You are 25 weeks pregnant or in your 26th week of pregnancy (counting from the first day of your Last Menstrual Period). This is the last week of your second trimester.
Keep in mind that this information is approximate. Each pregnancy is different and growth rates vary. For variations and details, please talk to your doctor.
What’s happening to the baby?
- Now, the baby more or less resembles how he will look once born. Except he is smaller, thinner and will be growing a lot in the next few weeks. All the organs are developed. The lungs, liver and the brain will continue to mature.
- By now, the baby is very active and moving and kicking a lot. All these movements are strengthening the baby’s muscles. The baby also hiccups a lot, as this helps the lungs to mature.
- The baby’s response to different sounds is more consistent because the baby’s nerve pathways to the brain have now completed developing. The baby might be able to differentiate between your voice or your spouse’s voice. But the hearing is still muffled because the ears will be covered with vernix (the cheesy white substance that protects the skin from the amniotic fluid) until birth.
- More hair has appeared on the baby's head.
- Your baby is about 22 centimetres long (Crown to rump length) and weighs about 700 grams.
What’s happening to mom?
- You are almost through two out of three trimesters. It won't be long before you little bundle of joy is born.
- You will start feeling the baby’s movements distinctly. An active baby is a healthy baby and that is why around this time, many doctors ask you for the frequency and pattern of your baby’s movements during the appointments. Observe the pattern of your baby’s movements and in case you notice a change in the pattern of movements and a significant decline in the baby’s movements, call your doctor immediately. Your baby might be in distress and there can be risks of being stillborn. The doctor will examine you, hear the baby’s breathing and even do a non-stress test (The doctor will measure the response of the baby’s heart rate to each movement the baby makes as reported by the mother or observed by the doctor on an ultrasound screen).
- You can also detect the baby’s sleep patterns. The baby will sleep more when you are active (your movements lull the baby to sleep) and more active when you lie down.
- The expanding uterus can cause constipation. Remember to drink lots of water and other fluids (remember tea and coffee do not count) and eat foods rich in fibre.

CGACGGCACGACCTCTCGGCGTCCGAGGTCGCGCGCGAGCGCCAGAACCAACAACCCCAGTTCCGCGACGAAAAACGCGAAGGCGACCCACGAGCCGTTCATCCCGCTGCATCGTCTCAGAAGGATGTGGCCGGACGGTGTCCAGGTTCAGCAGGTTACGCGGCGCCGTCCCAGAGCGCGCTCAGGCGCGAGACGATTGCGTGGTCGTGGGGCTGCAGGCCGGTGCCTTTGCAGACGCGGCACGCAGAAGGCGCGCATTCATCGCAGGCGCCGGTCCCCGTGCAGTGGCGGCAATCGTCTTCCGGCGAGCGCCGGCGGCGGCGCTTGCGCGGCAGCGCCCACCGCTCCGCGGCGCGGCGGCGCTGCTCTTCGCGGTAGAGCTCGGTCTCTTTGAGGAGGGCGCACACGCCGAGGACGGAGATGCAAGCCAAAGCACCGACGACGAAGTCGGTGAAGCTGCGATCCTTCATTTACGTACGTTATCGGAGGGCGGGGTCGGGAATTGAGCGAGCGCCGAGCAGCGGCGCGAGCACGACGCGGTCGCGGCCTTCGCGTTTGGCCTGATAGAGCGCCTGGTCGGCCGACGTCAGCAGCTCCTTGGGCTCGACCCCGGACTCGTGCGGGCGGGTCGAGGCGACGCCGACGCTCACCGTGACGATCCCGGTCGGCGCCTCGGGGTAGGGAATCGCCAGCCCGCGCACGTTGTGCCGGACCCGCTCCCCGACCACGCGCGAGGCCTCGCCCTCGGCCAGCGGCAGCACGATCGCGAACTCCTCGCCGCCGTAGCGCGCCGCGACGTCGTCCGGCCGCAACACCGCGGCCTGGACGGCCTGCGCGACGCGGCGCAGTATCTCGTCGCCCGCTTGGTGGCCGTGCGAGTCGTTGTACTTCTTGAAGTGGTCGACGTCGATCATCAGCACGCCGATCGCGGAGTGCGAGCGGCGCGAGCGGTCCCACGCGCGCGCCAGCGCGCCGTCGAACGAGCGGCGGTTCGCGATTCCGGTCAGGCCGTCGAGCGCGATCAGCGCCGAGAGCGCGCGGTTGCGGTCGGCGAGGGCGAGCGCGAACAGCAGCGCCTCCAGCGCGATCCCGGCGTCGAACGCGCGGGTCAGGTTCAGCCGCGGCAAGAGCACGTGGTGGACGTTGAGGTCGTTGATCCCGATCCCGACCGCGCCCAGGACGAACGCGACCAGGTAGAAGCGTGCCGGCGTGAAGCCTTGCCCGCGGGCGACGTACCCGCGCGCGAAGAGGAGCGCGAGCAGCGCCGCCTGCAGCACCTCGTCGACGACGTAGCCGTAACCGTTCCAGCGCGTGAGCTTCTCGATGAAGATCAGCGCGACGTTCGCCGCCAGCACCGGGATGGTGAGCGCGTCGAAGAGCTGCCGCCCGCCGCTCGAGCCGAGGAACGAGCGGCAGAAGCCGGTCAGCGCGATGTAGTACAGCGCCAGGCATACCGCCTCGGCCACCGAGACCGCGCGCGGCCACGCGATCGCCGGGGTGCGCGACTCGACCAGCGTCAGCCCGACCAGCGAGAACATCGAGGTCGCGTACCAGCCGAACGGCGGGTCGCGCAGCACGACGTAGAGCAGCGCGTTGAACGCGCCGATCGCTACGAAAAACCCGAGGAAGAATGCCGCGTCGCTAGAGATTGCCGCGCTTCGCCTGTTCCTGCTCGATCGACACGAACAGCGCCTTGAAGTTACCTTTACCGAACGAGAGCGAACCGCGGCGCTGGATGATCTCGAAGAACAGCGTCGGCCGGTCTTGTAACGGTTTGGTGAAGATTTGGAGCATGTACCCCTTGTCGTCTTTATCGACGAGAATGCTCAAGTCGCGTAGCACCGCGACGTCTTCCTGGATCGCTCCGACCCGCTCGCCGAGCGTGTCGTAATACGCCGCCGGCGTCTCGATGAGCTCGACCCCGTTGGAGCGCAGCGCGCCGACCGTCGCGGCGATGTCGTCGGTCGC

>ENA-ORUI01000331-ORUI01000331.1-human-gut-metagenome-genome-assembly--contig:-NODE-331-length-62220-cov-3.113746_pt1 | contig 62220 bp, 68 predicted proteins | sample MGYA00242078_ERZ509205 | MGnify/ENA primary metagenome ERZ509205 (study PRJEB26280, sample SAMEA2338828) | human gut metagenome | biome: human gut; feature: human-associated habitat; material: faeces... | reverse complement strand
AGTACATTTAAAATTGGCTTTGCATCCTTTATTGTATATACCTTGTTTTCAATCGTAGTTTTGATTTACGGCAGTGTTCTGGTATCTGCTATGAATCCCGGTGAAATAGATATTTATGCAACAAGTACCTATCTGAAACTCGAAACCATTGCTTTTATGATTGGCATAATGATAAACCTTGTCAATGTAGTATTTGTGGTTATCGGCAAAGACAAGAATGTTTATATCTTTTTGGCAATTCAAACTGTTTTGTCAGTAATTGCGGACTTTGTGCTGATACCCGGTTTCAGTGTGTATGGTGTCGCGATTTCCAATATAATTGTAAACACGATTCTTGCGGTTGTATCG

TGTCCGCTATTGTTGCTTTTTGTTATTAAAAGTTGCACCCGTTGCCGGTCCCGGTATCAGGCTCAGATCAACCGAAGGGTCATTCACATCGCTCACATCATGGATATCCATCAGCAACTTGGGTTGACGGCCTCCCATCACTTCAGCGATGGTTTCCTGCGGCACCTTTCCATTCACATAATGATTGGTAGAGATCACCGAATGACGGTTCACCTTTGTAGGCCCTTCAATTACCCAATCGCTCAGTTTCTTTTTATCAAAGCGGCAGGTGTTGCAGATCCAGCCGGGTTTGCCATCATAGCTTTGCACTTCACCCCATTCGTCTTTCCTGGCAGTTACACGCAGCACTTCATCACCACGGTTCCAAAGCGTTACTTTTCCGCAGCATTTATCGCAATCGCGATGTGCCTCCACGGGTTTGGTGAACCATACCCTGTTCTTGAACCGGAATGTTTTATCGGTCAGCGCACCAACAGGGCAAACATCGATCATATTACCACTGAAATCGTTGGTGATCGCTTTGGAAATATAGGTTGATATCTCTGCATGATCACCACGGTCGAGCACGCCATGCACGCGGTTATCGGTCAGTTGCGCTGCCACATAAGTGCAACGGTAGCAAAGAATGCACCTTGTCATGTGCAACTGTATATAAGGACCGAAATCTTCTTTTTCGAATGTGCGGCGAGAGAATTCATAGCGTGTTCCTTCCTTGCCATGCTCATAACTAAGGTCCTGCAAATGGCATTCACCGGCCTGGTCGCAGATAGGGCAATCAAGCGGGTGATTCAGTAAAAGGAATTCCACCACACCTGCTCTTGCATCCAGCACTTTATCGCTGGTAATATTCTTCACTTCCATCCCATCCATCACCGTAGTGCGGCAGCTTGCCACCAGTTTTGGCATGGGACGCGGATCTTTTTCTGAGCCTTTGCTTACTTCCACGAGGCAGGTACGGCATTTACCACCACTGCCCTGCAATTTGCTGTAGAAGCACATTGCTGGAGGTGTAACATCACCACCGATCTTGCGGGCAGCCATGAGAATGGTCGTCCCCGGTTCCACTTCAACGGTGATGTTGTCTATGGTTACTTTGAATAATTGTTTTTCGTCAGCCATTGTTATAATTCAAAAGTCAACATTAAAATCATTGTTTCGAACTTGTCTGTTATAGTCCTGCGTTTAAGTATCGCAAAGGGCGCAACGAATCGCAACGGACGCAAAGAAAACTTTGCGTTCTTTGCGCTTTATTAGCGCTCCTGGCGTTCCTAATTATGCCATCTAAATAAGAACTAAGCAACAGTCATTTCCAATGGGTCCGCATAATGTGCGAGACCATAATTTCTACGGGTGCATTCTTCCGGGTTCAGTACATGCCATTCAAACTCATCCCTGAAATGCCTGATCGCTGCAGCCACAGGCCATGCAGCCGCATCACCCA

Checklist for mom
- Remember to make the baby listen to soothing music. It is good for you both. Experiment with different kinds of music that you fancy. Also try Indian classical (it can be anything that appeals to you or there are many CDs made specially for pregnant women and their babies) or western classical (Mozart and Vivaldi’s Four Seasons are hot favourites of pregnant moms).
- If you have not already, you might be going for the glucose screening test this week. This is a preliminary test that is given to all pregnant women sometime during the 24th to 28th weeks of pregnancy to check for gestational diabetes. It measures how well your body can process sugar. Indian women, in particular, are highly susceptible to gestational diabetes.
- See a dietician if you are diagnosed with gestational diabetes. You will be put on a special diet (low carbohydrate and sugar). Most cases can be managed by diet but in some cases, women might need to take insulin.
- At your next appointment, remember to discuss the baby’s movement patterns. A moving baby is a healthy baby. But there are many reasons you might not be able to detect the baby’s movements (eg., baby’s sleep pattern, you may confuse it with other digestive movements etc.)
Ideas for dad
- Pamper mom with a small gesture or a gift. For example: a gift coupon for a manicure, pedicure, a massage etc., from her favourite beauty parlour or spa. You could get adventurous and even try and give her a massage or a pedicure yourself. Be creative and remember that these small gestures can really pep her up as she starts to get uncomfortable.
- Are you making mom and the baby listen to soothing music? It is good for mom, baby and even you. Experiment with different kinds of music that you fancy. Also try Indian classical (it can be anything that appeals to you or there are many CDs made specially for pregnant women and their babies) or western classical (Mozart and Vivaldi’s Four Seasons are hot favourites of pregnant moms).
- Tip: For constipation, try having fruits that have the letter “p” in them: plums, apricots, pears and of course prunes. Also, avoid white bread. Take whole grain bread instead. Read Parentree's article on whole grain bread.
- Learn more about various parenting styles
- Read “Our Babies, Ourselves” by Meredith F. Small. The author examines how different cultures (African, American, Chinese, Indian etc.) have different ways to bring up a child. Although it is biased towards our traditional Indian parenting style (breastfeeding, baby massages, being close to the baby etc.), it highlights that no parenting style is 'right' or “wrong” and it is appropriate or inappropriate only according to the culture. It combines paediatrics, anthropology and child development and provides great insights for parenting.
Useful Parentree articles for this stage of pregnancy